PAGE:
Recapping the top stories covered on the VRScout Report, a weekly podcast discussing the best in VR, hosted by Malia Probst. Apple finally talks about VR while taking a (very solid) swing at AR, Walmart will use virtual reality to train employees, you can grow better weed with AR + AI, and Q1 VR headset sales…
APPLE ACTUALLY TALKS ABOUT VR
To many eager iOS users out there (myself included), Apple’s refusal to release or even discuss anything VR-related has been frustrating. Now Apple has thrown us a bone, and during their World Wide Developer Conference last week gave us Apple silo folk some good news. The new 27-inch iMac and iMac Pro are VR Ready right out of the box (which stops our PC friends from making fun of us… sort of), and the company also announced a developer kit for external graphics support for the adventurous. Also noteworthy: Final Cut Pro X will be able to support 360 video editing, Unity and Unreal now have VR support for Macs, and SteamVR is coming to Mac… and although there was a sweet on-stage mixed reality demo using Star Wars assets and an HTC Vive, there was no mention of support for Oculus.
APPLE TAKES A (VERY SOLID) SWING AT AUGMENTED REALITY
Apple, humble as always, announced that their ARKit made iOS the largest AR platform in the world…overnight. Although it did feel like their WWDC last week was playing catch-up to announcements Google made two years ago, Apple’s AR offerings felt more polished. They even brought in the cinematic genius of Peter Jackson, Lord of the Rings director, to show off a demo from his new company Wingnut AR: a tabletop 3D AR scene of a “remote outpost on a desolate world” attacked by space airships. ARKit supports iOS 11 (coming this fall) and Unity, Unreal, Scenekit, and if you have an iPhone 5s or higher—you can get in on the action (plus a public beta is coming in June). However… we’re still waiting for those apple AR glasses.
WALMART PARTNERS WITH STRIVR LABS FOR VR TRAINING
America’s largest employer recently spent $2.7B on an internal training program called Walmart Academy—and it turns out that virtual reality will play a part. Walmart has partnered with STRIVR Labs, known for sports training simulations and formed out of Stanford’s Virtual Human Interaction Lab. The conglomerate will use immersive training with an emphasis on customer service roles, as well as for situations that would be inconvenient to recreate—from cleaning up spills to training for the madness of Black Friday.
BETTER WEED WITH AUGMENTED REALITY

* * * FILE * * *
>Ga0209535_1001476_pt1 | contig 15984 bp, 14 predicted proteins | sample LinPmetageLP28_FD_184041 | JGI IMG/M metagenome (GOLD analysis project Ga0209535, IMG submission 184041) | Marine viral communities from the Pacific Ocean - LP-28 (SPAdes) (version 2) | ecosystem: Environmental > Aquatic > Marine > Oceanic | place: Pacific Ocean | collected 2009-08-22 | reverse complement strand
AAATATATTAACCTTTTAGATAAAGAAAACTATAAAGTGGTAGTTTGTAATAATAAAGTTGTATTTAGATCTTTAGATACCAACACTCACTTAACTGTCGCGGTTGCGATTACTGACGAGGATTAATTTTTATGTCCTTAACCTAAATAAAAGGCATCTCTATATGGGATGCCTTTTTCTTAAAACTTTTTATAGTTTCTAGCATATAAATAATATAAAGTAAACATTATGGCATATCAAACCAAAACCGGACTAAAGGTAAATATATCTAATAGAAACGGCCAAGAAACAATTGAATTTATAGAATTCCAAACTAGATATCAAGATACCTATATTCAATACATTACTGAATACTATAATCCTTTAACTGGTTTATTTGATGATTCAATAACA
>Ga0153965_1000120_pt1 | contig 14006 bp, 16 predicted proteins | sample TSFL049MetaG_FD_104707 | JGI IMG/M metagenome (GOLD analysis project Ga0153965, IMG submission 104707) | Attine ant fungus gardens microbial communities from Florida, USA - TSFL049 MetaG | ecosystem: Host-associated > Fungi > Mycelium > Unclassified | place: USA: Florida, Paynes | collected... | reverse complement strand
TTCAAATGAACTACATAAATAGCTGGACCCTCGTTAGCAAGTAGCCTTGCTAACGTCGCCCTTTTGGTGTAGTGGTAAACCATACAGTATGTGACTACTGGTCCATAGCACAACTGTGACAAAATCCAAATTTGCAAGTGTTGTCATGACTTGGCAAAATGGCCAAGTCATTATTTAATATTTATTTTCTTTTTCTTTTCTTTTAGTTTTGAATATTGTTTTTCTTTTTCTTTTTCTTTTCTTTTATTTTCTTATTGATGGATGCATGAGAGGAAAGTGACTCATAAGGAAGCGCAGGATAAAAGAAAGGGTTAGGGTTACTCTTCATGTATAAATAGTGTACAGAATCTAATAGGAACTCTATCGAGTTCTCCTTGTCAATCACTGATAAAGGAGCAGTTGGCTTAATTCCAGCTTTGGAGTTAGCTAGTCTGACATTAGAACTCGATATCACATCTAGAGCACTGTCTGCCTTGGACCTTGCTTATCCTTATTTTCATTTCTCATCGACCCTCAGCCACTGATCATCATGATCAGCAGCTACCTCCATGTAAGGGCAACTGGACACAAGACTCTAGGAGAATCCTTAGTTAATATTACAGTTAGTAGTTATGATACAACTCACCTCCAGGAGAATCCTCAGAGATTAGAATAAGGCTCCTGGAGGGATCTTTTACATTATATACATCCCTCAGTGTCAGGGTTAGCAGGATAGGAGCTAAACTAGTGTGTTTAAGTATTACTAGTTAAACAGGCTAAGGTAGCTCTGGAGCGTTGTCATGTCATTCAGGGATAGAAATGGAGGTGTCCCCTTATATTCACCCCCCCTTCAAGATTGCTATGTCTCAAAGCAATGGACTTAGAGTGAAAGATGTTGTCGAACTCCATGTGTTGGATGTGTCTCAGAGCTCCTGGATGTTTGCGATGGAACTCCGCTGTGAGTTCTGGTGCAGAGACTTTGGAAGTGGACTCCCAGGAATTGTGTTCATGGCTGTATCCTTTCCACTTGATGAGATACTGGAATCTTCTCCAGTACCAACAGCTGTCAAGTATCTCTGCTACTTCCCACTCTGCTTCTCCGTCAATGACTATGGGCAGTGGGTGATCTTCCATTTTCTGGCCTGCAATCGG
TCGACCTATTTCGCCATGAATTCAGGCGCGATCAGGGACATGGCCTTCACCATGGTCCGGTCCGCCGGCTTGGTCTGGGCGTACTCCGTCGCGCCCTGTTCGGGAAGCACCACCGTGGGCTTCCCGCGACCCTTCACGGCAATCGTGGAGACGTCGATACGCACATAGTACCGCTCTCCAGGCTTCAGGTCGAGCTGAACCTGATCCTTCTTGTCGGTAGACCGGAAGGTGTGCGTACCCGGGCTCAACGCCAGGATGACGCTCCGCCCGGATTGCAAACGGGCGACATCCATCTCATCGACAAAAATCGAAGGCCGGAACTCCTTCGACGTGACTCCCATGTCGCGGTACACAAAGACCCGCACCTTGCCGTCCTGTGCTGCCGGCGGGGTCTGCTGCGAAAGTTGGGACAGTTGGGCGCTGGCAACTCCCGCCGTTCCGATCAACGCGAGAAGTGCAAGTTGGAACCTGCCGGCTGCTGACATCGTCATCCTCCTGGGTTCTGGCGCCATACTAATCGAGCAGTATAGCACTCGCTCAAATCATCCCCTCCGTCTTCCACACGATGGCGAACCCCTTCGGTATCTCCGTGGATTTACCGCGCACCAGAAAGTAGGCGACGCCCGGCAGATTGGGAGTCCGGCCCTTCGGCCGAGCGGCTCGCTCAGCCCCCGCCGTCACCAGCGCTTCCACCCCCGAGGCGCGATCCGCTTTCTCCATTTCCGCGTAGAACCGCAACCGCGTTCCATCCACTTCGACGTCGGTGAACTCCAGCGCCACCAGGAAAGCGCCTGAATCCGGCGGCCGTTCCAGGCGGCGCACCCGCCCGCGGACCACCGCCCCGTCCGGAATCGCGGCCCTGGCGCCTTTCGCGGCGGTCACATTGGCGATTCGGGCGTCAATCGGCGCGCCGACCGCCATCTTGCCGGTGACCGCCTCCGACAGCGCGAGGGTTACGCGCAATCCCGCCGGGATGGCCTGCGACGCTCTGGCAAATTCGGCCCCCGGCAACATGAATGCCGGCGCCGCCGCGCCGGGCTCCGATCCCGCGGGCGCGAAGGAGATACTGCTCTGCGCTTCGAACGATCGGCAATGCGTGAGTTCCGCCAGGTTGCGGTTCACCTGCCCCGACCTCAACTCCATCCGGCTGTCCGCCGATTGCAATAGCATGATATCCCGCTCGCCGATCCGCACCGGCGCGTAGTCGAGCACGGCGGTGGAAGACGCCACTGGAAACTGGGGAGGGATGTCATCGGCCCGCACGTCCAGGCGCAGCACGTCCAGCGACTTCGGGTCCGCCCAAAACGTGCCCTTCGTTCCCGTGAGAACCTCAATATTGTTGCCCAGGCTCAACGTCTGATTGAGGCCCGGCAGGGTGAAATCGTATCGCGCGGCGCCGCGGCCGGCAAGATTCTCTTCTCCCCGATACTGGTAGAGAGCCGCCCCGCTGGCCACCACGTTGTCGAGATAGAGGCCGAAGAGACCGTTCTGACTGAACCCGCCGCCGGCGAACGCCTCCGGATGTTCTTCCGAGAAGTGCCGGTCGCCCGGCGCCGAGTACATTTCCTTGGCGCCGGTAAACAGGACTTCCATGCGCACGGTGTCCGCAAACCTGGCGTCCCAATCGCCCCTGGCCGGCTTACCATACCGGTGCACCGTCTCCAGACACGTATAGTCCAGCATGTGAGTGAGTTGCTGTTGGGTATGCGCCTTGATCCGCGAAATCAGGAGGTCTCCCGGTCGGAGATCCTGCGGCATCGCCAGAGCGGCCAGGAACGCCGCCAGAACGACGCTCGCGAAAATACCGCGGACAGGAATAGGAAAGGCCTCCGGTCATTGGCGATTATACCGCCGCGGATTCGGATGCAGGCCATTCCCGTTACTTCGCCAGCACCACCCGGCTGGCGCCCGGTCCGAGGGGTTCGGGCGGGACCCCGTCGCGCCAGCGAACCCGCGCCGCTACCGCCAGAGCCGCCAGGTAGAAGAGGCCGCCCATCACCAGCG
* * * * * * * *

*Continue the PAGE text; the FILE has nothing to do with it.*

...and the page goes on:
In a use case that I hadn’t yet seen, augmented reality is being combined with AI to help farmers…and cannabis growers. A company called Huxley is developing what they call “plant vision”—which they claim can save 5-10% of crops and reduce labor time by 30-40%. Not only do horticulturists have ability to see data like temperature and humidity overlaid on the real world via AR glasses, but image recognition and AI to help spot (and predict/avoid) diseased plants. By focusing on agriculture, this combination of AR and AI could help more people become effective and efficient farmers—as well as create the smart, self-contained growhouses of the future.
LET’S SPECULATE ON Q1 HEADSET SALES
According to a recent report from International Data Corporation, there were a total of 2.3M VR headset units shipped in the first quarter of 2017. IDC says that Samsung is the current leader with over 20% market share, and shipping almost a quarter of a million of their Gear VR devices in Q1 of this year (and the new Gear VR has a handy-dandy controller, too). The lone console representative thus far in the industry, Sony, is the runner-up in this hardware sales race with almost 430K units (the PSVR requires a PS4 or PS4+ to power). Out of the Big 2 of PC-powered, top-tier VR hardware…the HTC Vive won over the Oculus Rift, with the Vive doubling the Rifts’ sales at 200K units. The report did not include Google Cardboard or Daydream, BUT…wait for it…told us that #5 in HMD sales was the Alcatel VR headset. I must confess that I had to look up the Alcatel headset (turns out it is similar to the Gear VR but has handcuffed content distribution and is compatible with a phone I’ve never seen).
Image Credit: Walmart / WWDC